Having said (probably at too much length) that the phenomenon of “hearing God’s voice” is problematic because there is no scriptural precedent or teaching to support it, I do want to mention that I’m not completely closed to arguments from experience. If the people who tell me they are hearing God’s voice were getting messages that, in retrospect, were obviously true and beyond human capabilities, then I think I’d be the first (well, maybe the third or fourth) to say that there’s really something divine at work. But I’ve never seen a clear example of that and I’ve seen lots of examples of messages that turned out to be completely false–sometimes in very damaging ways.
In my single days, two different girlfriends told me that God had revealed to them during prayer that his will was for us to get married. Neither of those marriages happened. I broke off the first relationship, and my girlfriend at the time broke off the second one. I guess according to Susan, I stubbornly resisted God’s will for our lives, but I’ve always wondered what Melissa thinks about that situation now? If God told her in June that we should get married, but she dumps me in December, how does she process that? Does she think God changed his mind? I doubt it. Does she believe that she has disobeyed the revealed will of God for her life–that marrying me is a worse fate than being outside of God’s will for her? Probably not. I suspect that she probably decided that, upon further reflection and longer experience in the relationship, she must have misunderstood what God was saying to her. After all, he speaks in such subtle ways that one could think that he is saying “marry this guy!” when he is actually saying “DON’T marry this guy!” Since he speaks through inner impressions in one’s heart, important words like the emphatic “DON’T” can get lost along the way.
If Melissa, a devout Christian woman who sincerely believes in the importance of obeying God’s voice, can completely misunderstand him on a matter as important as whom to marry, it seems to me that we need to look pretty skeptically on these “messages.” It also seems pretty clear to me that in the vast majority of instances, what God seems to tell someone is more or less exactly what that person wanted to hear at the time. In June, she wanted to marry me; in December she didn’t. God’s words in her heart tracked along with that pretty conveniently.
In the greater scheme of things, no harm done, I suppose. But there are instances where the belief that God is speaking and working in imperceptible ways does cause harm. In two situations that I have been close to, a young woman (one in her forties, one just past thirty) fell ill and died after a protracted stay in the hospital (one week; one month.) Both times, friends and family rallied around to “lift the woman up in prayer” and both times, every tiny improvement was taken as a sign that God was responding to prayer and healing the woman. The people close to her went for days or weeks trusting and proclaiming that God was gradually working a healing miracle, right up until the day that the final breath came.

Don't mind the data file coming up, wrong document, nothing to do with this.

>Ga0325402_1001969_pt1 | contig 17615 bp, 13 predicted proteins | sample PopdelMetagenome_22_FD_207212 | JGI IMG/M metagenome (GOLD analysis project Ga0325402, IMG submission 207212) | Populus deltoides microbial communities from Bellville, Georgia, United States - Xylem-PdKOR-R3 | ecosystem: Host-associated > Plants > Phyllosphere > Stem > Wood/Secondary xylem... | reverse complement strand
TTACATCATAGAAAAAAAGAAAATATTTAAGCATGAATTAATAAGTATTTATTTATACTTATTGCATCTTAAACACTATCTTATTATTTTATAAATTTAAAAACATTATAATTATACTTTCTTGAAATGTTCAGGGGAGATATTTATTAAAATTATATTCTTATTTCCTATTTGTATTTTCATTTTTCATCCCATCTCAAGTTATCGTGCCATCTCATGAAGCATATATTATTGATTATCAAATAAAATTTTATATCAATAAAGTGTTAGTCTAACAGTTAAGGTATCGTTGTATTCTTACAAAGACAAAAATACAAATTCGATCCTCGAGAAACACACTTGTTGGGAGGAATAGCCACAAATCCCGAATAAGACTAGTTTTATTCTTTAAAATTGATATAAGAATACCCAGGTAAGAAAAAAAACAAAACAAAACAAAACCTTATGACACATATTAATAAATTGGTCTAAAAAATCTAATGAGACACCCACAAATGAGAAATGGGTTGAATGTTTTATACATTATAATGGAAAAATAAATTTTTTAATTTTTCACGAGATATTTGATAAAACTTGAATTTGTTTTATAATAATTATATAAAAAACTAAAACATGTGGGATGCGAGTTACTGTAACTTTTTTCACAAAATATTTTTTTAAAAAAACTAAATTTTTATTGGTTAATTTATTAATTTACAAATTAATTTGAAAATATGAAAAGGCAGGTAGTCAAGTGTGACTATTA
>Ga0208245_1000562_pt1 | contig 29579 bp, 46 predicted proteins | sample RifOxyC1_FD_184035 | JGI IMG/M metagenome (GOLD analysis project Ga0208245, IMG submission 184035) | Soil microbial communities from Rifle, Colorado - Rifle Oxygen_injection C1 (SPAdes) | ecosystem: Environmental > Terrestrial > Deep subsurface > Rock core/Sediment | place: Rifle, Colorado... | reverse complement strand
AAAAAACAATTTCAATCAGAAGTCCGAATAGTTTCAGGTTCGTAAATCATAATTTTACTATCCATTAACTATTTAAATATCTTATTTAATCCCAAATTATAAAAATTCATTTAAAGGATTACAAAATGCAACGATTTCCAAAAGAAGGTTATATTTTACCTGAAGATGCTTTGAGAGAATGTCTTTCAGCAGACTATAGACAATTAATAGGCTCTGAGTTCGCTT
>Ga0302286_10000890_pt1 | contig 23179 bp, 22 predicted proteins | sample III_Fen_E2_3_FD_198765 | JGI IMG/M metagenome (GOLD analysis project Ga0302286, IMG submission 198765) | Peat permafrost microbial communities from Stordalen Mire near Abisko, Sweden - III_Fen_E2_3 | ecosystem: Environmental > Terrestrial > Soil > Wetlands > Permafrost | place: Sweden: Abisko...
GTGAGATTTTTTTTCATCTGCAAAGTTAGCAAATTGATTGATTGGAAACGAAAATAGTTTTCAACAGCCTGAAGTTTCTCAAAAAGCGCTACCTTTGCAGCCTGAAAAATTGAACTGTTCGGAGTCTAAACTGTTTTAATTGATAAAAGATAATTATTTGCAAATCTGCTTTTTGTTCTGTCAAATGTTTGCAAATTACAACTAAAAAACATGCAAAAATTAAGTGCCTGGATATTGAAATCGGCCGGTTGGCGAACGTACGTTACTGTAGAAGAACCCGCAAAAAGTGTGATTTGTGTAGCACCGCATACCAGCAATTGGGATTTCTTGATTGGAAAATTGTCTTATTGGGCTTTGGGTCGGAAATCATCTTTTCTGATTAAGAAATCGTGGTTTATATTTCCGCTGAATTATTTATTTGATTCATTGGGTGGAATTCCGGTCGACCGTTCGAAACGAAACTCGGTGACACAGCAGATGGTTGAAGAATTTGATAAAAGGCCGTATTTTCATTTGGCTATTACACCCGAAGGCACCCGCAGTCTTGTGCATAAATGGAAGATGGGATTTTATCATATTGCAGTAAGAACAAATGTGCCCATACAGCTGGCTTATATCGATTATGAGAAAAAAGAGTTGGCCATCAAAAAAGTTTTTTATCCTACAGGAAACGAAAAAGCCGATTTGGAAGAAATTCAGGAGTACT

I can tell you, it’s pretty awkward being the only one in the waiting room who doesn’t break out into applause and amens when some dear brother or sister proclaims that God is healing our friend–especially when you are the preacher! But on both occasions, the situation was pretty much what I thought it was–a beloved person was almost certain to die, and the collective response of the church was to ignore reality, clinging to the slim hope of a very unlikely recovery and calling their wishes “God.”
I’m not going to be critical of those people’s reaction in the moment. The were heartbroken and hesitant to accept reality, and I understand that, even though I’m not wired that way. But I am going to be critical of a modern church culture that, rather than emphasizing that because of the coming resurrection, we can face death–our own and that of our friends–with the genuine biblical hope of renewal and restoration, leaves families grasping for signs that God has given their friend a reprieve. And I am not happy when I interact with ministers who encourage such superstition rather than balance it. To me, that’s theological malpractice, if there is such a thing.
I could go on and on, but those examples illustrate them phenomenon well enough. In every case, sincere, devout, prayerful people were completely wrong when they claimed that God was saying or doing a certain thing, and in every case, they assumed he was doing just what they wanted him to do. They put their own hopes on display and called them God. That’s not really idolatry, but it is on the same supermarket aisle.
If I had any countervailing examples–some occasion where a bit of knowledge was given far beyond human wisdom that turned out to be true–I would say so. But I don’t. And I’ve been down this road a lot, as a lifetime church-goer and a minister. People tell me a lot of stories. Whenever someone says “God told me…” it winds up being either irrelevant or harmful.
It is usually regarded as either cruel or unspiritual to try to try to burst to bubble of the God-listeners in this way, which is part of why I’m blogging about it in such clear terms. Church folks who resist the tide are looked down upon or subtly disregarded, so maybe it’s worth it to know that there is at least one random blogger out there who is troubled by this, too. It’s not good for church communities to let the last word go to whoever claims most emphatically to have heard from God. Theological reflection is harder–but more firmly grounded–than that.